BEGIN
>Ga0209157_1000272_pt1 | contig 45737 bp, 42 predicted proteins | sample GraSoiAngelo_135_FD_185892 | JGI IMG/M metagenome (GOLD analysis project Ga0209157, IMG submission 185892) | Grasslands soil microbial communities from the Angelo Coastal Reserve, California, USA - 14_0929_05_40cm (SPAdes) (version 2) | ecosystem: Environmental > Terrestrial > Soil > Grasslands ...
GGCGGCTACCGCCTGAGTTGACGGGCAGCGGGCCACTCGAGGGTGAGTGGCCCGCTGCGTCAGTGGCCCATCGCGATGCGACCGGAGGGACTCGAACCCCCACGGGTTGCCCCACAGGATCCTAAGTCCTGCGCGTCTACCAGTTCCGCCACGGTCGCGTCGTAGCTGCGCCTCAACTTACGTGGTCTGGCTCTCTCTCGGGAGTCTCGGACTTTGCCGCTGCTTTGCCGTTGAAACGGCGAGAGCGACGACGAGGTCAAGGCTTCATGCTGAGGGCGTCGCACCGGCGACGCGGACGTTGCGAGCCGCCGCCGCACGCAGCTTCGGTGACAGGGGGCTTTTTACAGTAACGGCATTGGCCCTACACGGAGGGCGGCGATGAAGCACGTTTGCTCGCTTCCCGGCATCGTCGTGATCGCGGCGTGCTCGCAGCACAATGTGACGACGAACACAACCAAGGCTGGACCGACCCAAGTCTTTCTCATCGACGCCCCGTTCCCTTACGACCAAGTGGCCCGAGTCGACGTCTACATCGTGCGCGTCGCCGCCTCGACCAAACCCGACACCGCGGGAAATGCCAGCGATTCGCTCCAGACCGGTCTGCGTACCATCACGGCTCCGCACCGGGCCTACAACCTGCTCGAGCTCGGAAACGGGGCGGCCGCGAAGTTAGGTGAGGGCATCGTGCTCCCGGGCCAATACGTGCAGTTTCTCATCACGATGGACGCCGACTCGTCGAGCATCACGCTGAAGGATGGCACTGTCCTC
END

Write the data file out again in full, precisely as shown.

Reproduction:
>Ga0209157_1000272_pt1 | contig 45737 bp, 42 predicted proteins | sample GraSoiAngelo_135_FD_185892 | JGI IMG/M metagenome (GOLD analysis project Ga0209157, IMG submission 185892) | Grasslands soil microbial communities from the Angelo Coastal Reserve, California, USA - 14_0929_05_40cm (SPAdes) (version 2) | ecosystem: Environmental > Terrestrial > Soil > Grasslands ...
GGCGGCTACCGCCTGAGTTGACGGGCAGCGGGCCACTCGAGGGTGAGTGGCCCGCTGCGTCAGTGGCCCATCGCGATGCGACCGGAGGGACTCGAACCCCCACGGGTTGCCCCACAGGATCCTAAGTCCTGCGCGTCTACCAGTTCCGCCACGGTCGCGTCGTAGCTGCGCCTCAACTTACGTGGTCTGGCTCTCTCTCGGGAGTCTCGGACTTTGCCGCTGCTTTGCCGTTGAAACGGCGAGAGCGACGACGAGGTCAAGGCTTCATGCTGAGGGCGTCGCACCGGCGACGCGGACGTTGCGAGCCGCCGCCGCACGCAGCTTCGGTGACAGGGGGCTTTTTACAGTAACGGCATTGGCCCTACACGGAGGGCGGCGATGAAGCACGTTTGCTCGCTTCCCGGCATCGTCGTGATCGCGGCGTGCTCGCAGCACAATGTGACGACGAACACAACCAAGGCTGGACCGACCCAAGTCTTTCTCATCGACGCCCCGTTCCCTTACGACCAAGTGGCCCGAGTCGACGTCTACATCGTGCGCGTCGCCGCCTCGACCAAACCCGACACCGCGGGAAATGCCAGCGATTCGCTCCAGACCGGTCTGCGTACCATCACGGCTCCGCACCGGGCCTACAACCTGCTCGAGCTCGGAAACGGGGCGGCCGCGAAGTTAGGTGAGGGCATCGTGCTCCCGGGCCAATACGTGCAGTTTCTCATCACGATGGACGCCGACTCGTCGAGCATCACGCTGAAGGATGGCACTGTCCTC